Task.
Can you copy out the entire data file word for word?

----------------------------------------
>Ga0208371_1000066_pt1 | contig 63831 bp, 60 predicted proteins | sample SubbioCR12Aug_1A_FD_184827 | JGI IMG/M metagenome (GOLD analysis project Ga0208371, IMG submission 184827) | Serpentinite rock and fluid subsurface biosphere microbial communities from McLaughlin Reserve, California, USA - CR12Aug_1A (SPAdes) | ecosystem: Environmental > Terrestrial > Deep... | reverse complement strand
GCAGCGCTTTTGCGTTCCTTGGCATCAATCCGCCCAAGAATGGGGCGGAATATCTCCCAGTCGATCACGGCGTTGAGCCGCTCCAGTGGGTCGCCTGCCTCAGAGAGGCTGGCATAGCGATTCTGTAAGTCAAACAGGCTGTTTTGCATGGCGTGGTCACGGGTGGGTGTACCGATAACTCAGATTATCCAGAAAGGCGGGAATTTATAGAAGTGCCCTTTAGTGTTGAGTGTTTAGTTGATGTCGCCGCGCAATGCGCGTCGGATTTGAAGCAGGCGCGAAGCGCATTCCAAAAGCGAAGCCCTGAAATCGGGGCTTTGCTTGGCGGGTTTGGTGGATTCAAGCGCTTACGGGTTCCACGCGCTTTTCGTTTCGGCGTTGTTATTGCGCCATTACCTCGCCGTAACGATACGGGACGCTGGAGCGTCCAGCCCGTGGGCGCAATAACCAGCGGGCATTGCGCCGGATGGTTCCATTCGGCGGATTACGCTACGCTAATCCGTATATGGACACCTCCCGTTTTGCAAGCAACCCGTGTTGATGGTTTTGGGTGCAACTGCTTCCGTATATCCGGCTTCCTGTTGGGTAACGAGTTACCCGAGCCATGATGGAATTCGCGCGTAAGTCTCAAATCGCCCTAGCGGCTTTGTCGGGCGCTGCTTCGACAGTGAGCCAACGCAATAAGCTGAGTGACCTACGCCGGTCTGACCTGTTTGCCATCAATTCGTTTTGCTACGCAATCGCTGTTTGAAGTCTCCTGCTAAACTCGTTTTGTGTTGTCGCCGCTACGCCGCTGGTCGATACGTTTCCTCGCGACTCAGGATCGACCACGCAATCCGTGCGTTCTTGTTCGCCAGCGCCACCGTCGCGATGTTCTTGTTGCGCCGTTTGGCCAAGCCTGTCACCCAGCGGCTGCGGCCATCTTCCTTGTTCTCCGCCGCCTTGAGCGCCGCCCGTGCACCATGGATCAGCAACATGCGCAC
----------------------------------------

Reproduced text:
>Ga0208371_1000066_pt1 | contig 63831 bp, 60 predicted proteins | sample SubbioCR12Aug_1A_FD_184827 | JGI IMG/M metagenome (GOLD analysis project Ga0208371, IMG submission 184827) | Serpentinite rock and fluid subsurface biosphere microbial communities from McLaughlin Reserve, California, USA - CR12Aug_1A (SPAdes) | ecosystem: Environmental > Terrestrial > Deep... | reverse complement strand
GCAGCGCTTTTGCGTTCCTTGGCATCAATCCGCCCAAGAATGGGGCGGAATATCTCCCAGTCGATCACGGCGTTGAGCCGCTCCAGTGGGTCGCCTGCCTCAGAGAGGCTGGCATAGCGATTCTGTAAGTCAAACAGGCTGTTTTGCATGGCGTGGTCACGGGTGGGTGTACCGATAACTCAGATTATCCAGAAAGGCGGGAATTTATAGAAGTGCCCTTTAGTGTTGAGTGTTTAGTTGATGTCGCCGCGCAATGCGCGTCGGATTTGAAGCAGGCGCGAAGCGCATTCCAAAAGCGAAGCCCTGAAATCGGGGCTTTGCTTGGCGGGTTTGGTGGATTCAAGCGCTTACGGGTTCCACGCGCTTTTCGTTTCGGCGTTGTTATTGCGCCATTACCTCGCCGTAACGATACGGGACGCTGGAGCGTCCAGCCCGTGGGCGCAATAACCAGCGGGCATTGCGCCGGATGGTTCCATTCGGCGGATTACGCTACGCTAATCCGTATATGGACACCTCCCGTTTTGCAAGCAACCCGTGTTGATGGTTTTGGGTGCAACTGCTTCCGTATATCCGGCTTCCTGTTGGGTAACGAGTTACCCGAGCCATGATGGAATTCGCGCGTAAGTCTCAAATCGCCCTAGCGGCTTTGTCGGGCGCTGCTTCGACAGTGAGCCAACGCAATAAGCTGAGTGACCTACGCCGGTCTGACCTGTTTGCCATCAATTCGTTTTGCTACGCAATCGCTGTTTGAAGTCTCCTGCTAAACTCGTTTTGTGTTGTCGCCGCTACGCCGCTGGTCGATACGTTTCCTCGCGACTCAGGATCGACCACGCAATCCGTGCGTTCTTGTTCGCCAGCGCCACCGTCGCGATGTTCTTGTTGCGCCGTTTGGCCAAGCCTGTCACCCAGCGGCTGCGGCCATCTTCCTTGTTCTCCGCCGCCTTGAGCGCCGCCCGTGCACCATGGATCAGCAACATGCGCAC